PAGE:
• Helplessly Lost: You happen upon a girl of no more than seven, sitting on a tree stump and crying. When calmed, she tells that she's one of the few children that live in a nearby logging camp; and she misses her mama, she can't stress that enough. When arriving at the camp, the loggers welcome you heartily - but the girl is nowhere to be seen! They tell you a chilling story: a bandit tried to kidnap one of the camp's few children for a ransom, but as the furious loggers hunted him through the nighttime woods, he ended up strangling the girl to silence her.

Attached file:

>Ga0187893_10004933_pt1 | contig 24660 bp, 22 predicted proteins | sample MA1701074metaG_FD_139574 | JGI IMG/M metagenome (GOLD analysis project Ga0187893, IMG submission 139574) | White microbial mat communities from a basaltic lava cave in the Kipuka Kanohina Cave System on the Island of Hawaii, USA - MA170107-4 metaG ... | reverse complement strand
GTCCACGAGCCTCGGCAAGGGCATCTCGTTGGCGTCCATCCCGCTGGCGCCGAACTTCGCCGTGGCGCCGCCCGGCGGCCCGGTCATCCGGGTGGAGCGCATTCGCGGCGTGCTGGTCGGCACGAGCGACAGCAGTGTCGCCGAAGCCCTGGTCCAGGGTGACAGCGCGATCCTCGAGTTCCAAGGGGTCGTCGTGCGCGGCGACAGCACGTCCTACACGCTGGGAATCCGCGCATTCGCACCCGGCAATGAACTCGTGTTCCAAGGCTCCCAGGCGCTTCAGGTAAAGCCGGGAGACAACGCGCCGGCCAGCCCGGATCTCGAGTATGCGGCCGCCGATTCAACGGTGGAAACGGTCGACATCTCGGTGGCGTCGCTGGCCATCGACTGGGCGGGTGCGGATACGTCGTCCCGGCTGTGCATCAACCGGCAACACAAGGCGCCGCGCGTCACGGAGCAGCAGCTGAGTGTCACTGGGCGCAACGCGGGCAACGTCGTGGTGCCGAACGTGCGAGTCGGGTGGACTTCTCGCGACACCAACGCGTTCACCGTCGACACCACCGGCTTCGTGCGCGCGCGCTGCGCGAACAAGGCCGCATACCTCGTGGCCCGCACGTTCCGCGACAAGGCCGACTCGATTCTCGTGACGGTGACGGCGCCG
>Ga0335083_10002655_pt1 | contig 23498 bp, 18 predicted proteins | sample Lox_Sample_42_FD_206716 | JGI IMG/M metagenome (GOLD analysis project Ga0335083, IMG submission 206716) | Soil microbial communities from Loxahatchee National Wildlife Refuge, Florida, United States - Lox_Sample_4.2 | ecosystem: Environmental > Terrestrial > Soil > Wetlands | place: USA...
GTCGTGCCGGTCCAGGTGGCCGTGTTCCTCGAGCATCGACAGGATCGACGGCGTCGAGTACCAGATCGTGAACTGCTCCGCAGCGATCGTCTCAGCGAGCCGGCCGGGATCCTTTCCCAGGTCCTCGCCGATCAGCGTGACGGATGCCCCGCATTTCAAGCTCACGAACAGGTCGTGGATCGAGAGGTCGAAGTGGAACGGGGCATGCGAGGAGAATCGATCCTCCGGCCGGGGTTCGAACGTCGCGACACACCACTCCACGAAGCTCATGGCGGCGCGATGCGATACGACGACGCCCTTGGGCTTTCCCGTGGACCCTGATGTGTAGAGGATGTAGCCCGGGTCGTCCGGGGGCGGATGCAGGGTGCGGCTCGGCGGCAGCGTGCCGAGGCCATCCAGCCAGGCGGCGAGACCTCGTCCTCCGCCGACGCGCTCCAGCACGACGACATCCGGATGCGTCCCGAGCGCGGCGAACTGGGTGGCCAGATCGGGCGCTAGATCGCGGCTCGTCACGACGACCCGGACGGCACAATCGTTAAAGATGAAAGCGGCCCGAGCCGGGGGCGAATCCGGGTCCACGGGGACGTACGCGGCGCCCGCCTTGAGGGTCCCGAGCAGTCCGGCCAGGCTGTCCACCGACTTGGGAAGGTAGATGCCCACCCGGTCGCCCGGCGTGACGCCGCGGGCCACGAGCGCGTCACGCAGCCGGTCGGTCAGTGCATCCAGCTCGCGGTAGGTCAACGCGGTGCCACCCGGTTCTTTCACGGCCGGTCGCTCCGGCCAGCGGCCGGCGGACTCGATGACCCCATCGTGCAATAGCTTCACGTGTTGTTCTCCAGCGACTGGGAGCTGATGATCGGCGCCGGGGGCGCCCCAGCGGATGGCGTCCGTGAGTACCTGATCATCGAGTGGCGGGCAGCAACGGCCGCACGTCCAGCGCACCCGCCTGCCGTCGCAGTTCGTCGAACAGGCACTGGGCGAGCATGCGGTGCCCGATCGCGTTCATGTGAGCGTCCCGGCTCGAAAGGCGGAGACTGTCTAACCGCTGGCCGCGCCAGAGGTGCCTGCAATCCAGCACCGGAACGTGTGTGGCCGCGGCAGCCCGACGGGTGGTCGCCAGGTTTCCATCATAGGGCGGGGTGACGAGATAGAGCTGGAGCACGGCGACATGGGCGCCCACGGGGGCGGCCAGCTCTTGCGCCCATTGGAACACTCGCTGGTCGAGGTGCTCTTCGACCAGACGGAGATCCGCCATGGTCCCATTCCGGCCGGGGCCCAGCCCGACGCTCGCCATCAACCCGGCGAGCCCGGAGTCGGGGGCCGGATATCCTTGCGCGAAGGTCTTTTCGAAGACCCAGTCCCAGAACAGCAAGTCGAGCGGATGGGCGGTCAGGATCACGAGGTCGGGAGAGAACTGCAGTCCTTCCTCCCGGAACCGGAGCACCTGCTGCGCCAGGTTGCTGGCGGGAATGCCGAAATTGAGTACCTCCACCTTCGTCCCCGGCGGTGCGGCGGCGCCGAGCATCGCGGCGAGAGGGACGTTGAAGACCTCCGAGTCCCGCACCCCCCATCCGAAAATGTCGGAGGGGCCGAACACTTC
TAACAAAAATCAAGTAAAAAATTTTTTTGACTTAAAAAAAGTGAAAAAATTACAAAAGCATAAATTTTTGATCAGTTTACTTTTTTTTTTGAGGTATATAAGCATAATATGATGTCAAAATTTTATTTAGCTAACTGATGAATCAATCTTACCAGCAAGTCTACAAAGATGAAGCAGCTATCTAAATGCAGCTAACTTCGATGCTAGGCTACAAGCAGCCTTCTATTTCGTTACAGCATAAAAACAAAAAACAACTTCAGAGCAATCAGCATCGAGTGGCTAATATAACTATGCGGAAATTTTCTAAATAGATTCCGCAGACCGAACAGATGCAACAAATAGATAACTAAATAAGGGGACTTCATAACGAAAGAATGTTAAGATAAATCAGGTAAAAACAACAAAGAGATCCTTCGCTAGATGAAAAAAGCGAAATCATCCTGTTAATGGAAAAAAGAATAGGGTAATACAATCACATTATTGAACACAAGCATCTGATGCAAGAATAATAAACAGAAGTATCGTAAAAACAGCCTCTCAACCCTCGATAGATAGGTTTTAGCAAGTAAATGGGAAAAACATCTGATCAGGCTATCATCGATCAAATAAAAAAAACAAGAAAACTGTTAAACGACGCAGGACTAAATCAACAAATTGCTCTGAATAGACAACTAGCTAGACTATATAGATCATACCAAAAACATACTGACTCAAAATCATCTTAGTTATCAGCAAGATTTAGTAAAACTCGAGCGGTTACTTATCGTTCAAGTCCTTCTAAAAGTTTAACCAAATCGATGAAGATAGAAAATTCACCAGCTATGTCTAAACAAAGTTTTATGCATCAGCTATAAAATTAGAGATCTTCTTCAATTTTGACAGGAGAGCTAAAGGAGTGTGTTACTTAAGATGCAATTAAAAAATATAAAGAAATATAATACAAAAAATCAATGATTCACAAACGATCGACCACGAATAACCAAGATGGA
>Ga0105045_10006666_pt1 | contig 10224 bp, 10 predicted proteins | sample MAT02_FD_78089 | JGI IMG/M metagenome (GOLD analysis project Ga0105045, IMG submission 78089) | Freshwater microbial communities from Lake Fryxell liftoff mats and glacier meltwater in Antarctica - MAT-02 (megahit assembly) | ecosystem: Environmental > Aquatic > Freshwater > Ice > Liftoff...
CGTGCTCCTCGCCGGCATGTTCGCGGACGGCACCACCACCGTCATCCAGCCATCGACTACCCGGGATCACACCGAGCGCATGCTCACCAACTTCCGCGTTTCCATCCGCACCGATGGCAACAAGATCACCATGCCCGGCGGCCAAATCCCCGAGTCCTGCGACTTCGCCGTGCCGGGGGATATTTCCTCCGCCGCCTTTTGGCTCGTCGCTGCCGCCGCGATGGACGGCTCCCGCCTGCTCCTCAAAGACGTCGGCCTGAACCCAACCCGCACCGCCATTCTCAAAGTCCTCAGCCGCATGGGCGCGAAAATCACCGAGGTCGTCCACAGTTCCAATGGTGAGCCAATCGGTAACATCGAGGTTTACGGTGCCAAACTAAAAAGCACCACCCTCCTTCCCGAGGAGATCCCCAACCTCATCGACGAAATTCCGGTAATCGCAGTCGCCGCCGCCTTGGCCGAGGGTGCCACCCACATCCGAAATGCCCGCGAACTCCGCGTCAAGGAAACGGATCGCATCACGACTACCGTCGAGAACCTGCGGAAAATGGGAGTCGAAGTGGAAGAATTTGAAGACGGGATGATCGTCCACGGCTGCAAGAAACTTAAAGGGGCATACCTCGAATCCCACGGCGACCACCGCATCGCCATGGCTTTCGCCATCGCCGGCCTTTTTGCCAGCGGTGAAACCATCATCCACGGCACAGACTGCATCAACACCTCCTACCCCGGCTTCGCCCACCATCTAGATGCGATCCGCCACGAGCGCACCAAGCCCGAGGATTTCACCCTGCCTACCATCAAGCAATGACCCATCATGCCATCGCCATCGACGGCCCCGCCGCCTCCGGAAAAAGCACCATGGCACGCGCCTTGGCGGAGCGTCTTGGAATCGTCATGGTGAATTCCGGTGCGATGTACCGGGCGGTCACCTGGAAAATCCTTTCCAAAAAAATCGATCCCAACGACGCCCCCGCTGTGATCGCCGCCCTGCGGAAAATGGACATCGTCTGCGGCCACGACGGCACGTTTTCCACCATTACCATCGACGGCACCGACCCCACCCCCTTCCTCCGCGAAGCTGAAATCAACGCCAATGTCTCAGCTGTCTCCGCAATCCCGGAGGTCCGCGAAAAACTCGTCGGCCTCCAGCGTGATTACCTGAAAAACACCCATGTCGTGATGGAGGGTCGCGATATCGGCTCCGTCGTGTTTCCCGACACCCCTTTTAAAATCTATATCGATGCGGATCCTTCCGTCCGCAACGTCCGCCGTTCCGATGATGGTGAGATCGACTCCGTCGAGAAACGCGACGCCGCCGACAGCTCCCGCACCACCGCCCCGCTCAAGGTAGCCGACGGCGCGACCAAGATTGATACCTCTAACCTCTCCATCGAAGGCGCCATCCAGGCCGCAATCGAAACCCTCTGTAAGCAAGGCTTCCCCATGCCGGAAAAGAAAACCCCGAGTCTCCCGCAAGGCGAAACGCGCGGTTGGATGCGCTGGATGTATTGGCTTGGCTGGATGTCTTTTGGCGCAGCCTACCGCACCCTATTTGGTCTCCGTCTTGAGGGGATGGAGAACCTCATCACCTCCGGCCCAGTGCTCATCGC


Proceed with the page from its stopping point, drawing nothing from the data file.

• Twice As Strong, Twice As Stupid: A particularly savage-looking ettin is sitting on top of an ornate chest in the middle of a small glade. He's a servant of the Great Claw, and was tasked with guarding the chest until backup could arrive with a cart: the chest is heavy as sin, since it is chock-full of taxation silver. The ettin is strong and equipped with two cruel-looking masterwork battleaxes, but also as stupid as the boar its heads resemble: it shouldn't be too hard to convince it that you're agents of the Great Claw yourselves. In fact, a particularly sly speaker can con the beast to attack the "imposters" who will later arrive to cart away the chest.